Earth doesn't need the Moon

The Moon was long considered an essential stabilizing presence in the development of life on Earth. Without its satellite, the Earth would have tilted too much on its axis, making life impossible. But maybe the Moon wasn't needed after all.

The scientific consensus has held that, without the Moon to stabilize the tilt of Earth's axis - known as its obliquity - our planet would have varied in tilt from 0 degrees, in which the Sun shines directly on the equator, to an insane 85 degrees, where the Sun pretty much permanently shines down on one of the poles and not much else. The Earth's axial tilt is current 23.4 degrees, which allows it to maintain a variety of climates conducive to life. That obliquity has varied very slightly over the years, which even then has had dramatic consequences - shifts by just one or two degrees likely played a huge role in recent Ice Ages.


There are a few factors involved in how a planet revolves around its star. While the center of gravity remains constant, the direction of tilt and the planet's orbital plane will move over time - these are known as the rotational precession and the precession of the planet's orbit, respectively. If those two processes are synced up, then the planet's obliquity can fluctuate wildly. The trick is to have the rotational precession have a far different speed than that of the precession of the planet's orbit. Thanks to the Moon, that's the case for Earth, and it creates a more stable obliquity than would otherwise be possible.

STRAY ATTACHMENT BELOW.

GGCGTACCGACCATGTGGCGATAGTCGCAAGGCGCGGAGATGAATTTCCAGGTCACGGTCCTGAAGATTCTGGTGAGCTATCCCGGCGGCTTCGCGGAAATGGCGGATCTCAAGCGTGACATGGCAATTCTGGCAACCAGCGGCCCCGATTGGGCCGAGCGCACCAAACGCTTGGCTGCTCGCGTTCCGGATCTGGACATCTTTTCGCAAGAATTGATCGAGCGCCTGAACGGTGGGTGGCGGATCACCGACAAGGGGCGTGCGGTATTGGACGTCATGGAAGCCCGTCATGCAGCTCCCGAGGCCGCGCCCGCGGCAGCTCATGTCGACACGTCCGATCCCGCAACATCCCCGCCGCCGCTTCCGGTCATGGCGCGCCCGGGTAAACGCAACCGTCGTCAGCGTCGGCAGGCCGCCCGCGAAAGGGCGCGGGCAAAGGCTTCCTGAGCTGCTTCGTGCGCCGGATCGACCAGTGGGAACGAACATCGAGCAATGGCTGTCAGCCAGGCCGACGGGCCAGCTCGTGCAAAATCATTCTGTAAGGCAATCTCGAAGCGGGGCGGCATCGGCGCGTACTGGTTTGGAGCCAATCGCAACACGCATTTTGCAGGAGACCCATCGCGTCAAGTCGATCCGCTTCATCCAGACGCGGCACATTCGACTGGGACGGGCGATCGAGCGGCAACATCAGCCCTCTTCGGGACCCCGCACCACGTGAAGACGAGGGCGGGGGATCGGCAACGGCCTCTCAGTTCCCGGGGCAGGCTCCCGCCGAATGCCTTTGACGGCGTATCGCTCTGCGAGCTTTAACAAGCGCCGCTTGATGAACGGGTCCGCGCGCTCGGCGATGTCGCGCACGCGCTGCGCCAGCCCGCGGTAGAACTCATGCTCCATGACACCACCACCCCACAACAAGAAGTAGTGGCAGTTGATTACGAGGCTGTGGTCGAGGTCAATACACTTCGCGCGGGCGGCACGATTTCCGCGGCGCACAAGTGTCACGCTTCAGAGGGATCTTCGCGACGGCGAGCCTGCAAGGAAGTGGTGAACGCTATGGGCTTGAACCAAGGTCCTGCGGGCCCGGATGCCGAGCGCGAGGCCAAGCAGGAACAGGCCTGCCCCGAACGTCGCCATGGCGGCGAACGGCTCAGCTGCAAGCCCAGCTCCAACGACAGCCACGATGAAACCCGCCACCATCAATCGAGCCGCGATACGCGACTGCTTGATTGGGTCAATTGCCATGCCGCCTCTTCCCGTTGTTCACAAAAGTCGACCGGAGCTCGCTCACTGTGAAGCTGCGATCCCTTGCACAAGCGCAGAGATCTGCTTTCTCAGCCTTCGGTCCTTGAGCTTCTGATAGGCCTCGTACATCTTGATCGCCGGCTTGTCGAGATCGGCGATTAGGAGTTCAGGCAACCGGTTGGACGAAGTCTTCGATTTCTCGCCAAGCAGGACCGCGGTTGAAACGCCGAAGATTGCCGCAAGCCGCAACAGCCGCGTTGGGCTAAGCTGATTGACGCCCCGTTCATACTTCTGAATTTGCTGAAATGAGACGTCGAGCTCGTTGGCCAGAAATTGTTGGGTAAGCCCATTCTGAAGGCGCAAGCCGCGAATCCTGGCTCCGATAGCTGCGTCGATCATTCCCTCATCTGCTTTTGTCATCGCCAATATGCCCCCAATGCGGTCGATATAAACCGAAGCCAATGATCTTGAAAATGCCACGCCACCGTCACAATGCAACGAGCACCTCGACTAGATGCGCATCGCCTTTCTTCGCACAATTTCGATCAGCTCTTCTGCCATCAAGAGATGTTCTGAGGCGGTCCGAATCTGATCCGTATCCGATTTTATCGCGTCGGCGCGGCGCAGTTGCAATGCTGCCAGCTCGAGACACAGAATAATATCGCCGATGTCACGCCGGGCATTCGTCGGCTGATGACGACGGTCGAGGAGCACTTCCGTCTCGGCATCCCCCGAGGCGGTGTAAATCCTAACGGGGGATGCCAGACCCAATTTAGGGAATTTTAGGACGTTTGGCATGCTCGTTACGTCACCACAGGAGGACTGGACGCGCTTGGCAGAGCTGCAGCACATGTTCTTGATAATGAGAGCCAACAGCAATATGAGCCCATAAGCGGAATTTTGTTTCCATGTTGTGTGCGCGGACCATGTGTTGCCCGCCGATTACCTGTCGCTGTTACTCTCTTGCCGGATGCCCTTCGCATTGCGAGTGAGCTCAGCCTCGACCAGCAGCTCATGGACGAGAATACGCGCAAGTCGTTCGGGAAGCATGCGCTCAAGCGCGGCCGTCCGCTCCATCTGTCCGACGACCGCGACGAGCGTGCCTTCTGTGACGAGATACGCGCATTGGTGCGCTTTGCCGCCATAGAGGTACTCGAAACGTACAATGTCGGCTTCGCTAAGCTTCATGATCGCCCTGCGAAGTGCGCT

But how much more stable? As we've discussed, the old models suggested an 85-degree range for Earth's obliquity in the absence of the Moon. Now, according to researchers at the University of Idaho, the Moon plays only a small part in the stabilization of Earth's obliquity. The other planets orbiting the Sun - especially Jupiter, as you might imagine - are actually the objects mostly responsible for determining Earth's axial tilt. Even if the Moon had never formed, Earth would likely only tilt about 10 to 20 degrees over half a billion years.

Obviously, that's still some pretty extreme tilt, considering that's ten times what's needed to start an Ice Age. But even that amount of variation in the planet's obliquity wouldn't preclude the evolution of intelligent life. If the Moon hadn't been around, we probably would have had a bumpier ride along our evolutionary path, but odds are that humanity still could have emerged. And, as it turns out, the Moon isn't even a guaranteed stabilizer - if Jupiter was positioned closer to Earth, its gravitational influence combined with the Moon's would have actually increased Earth's obliquity.

Their research also suggests another way Earth could have been more stable: if it had rotated in the opposite direction that the Sun rotates. Our solar system has two such retrograde planets: Venus and Uranus. The researchers believe that the direction a planet spins is essentially random, and that it's simply a matter of which way it's struck last in a cosmic collision before its spin stabilizes.


If all this is true - and yes, that's a reasonably big "if" - then the researchers estimate that as much as 75% of all rocky planets found in a star's habitable zone may end up being habitable. Those are some pretty great odds, but the researchers are quick to point out that there's plenty more research to be done before they can be certain.

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